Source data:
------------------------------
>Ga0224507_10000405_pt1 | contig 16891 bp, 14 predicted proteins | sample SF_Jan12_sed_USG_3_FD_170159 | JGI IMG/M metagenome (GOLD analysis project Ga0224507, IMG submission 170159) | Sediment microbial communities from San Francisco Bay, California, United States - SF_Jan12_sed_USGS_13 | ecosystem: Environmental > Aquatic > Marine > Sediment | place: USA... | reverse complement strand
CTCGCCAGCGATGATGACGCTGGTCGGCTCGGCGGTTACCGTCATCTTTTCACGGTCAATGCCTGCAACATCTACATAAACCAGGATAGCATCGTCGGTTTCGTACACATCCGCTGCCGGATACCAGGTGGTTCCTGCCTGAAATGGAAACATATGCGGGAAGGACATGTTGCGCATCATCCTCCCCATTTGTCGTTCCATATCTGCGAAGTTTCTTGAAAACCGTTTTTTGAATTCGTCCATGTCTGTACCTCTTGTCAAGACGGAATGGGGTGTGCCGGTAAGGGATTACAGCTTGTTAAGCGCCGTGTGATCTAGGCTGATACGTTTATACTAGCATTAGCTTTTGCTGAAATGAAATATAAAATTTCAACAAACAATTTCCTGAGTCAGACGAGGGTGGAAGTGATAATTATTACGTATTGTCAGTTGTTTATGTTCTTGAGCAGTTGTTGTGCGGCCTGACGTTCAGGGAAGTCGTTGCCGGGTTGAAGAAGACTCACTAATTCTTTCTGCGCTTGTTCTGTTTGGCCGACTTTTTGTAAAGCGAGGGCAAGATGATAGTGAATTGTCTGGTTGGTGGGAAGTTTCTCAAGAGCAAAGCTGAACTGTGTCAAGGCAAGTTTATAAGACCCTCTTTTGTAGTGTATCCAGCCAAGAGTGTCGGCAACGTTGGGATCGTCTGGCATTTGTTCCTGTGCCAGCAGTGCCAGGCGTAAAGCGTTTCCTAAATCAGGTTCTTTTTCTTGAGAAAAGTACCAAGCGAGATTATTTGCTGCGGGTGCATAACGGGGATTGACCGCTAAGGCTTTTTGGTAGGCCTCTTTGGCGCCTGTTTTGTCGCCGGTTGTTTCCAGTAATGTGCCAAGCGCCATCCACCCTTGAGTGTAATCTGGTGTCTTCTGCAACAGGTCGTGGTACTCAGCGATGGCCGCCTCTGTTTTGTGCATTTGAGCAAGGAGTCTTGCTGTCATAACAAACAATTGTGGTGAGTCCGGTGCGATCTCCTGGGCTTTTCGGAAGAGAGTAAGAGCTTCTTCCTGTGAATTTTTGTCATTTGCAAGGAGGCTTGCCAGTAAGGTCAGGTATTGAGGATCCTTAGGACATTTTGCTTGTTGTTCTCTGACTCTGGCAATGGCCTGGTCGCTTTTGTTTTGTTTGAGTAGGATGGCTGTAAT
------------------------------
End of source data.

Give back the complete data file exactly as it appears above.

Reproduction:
>Ga0224507_10000405_pt1 | contig 16891 bp, 14 predicted proteins | sample SF_Jan12_sed_USG_3_FD_170159 | JGI IMG/M metagenome (GOLD analysis project Ga0224507, IMG submission 170159) | Sediment microbial communities from San Francisco Bay, California, United States - SF_Jan12_sed_USGS_13 | ecosystem: Environmental > Aquatic > Marine > Sediment | place: USA... | reverse complement strand
CTCGCCAGCGATGATGACGCTGGTCGGCTCGGCGGTTACCGTCATCTTTTCACGGTCAATGCCTGCAACATCTACATAAACCAGGATAGCATCGTCGGTTTCGTACACATCCGCTGCCGGATACCAGGTGGTTCCTGCCTGAAATGGAAACATATGCGGGAAGGACATGTTGCGCATCATCCTCCCCATTTGTCGTTCCATATCTGCGAAGTTTCTTGAAAACCGTTTTTTGAATTCGTCCATGTCTGTACCTCTTGTCAAGACGGAATGGGGTGTGCCGGTAAGGGATTACAGCTTGTTAAGCGCCGTGTGATCTAGGCTGATACGTTTATACTAGCATTAGCTTTTGCTGAAATGAAATATAAAATTTCAACAAACAATTTCCTGAGTCAGACGAGGGTGGAAGTGATAATTATTACGTATTGTCAGTTGTTTATGTTCTTGAGCAGTTGTTGTGCGGCCTGACGTTCAGGGAAGTCGTTGCCGGGTTGAAGAAGACTCACTAATTCTTTCTGCGCTTGTTCTGTTTGGCCGACTTTTTGTAAAGCGAGGGCAAGATGATAGTGAATTGTCTGGTTGGTGGGAAGTTTCTCAAGAGCAAAGCTGAACTGTGTCAAGGCAAGTTTATAAGACCCTCTTTTGTAGTGTATCCAGCCAAGAGTGTCGGCAACGTTGGGATCGTCTGGCATTTGTTCCTGTGCCAGCAGTGCCAGGCGTAAAGCGTTTCCTAAATCAGGTTCTTTTTCTTGAGAAAAGTACCAAGCGAGATTATTTGCTGCGGGTGCATAACGGGGATTGACCGCTAAGGCTTTTTGGTAGGCCTCTTTGGCGCCTGTTTTGTCGCCGGTTGTTTCCAGTAATGTGCCAAGCGCCATCCACCCTTGAGTGTAATCTGGTGTCTTCTGCAACAGGTCGTGGTACTCAGCGATGGCCGCCTCTGTTTTGTGCATTTGAGCAAGGAGTCTTGCTGTCATAACAAACAATTGTGGTGAGTCCGGTGCGATCTCCTGGGCTTTTCGGAAGAGAGTAAGAGCTTCTTCCTGTGAATTTTTGTCATTTGCAAGGAGGCTTGCCAGTAAGGTCAGGTATTGAGGATCCTTAGGACATTTTGCTTGTTGTTCTCTGACTCTGGCAATGGCCTGGTCGCTTTTGTTTTGTTTGAGTAGGATGGCTGTAAT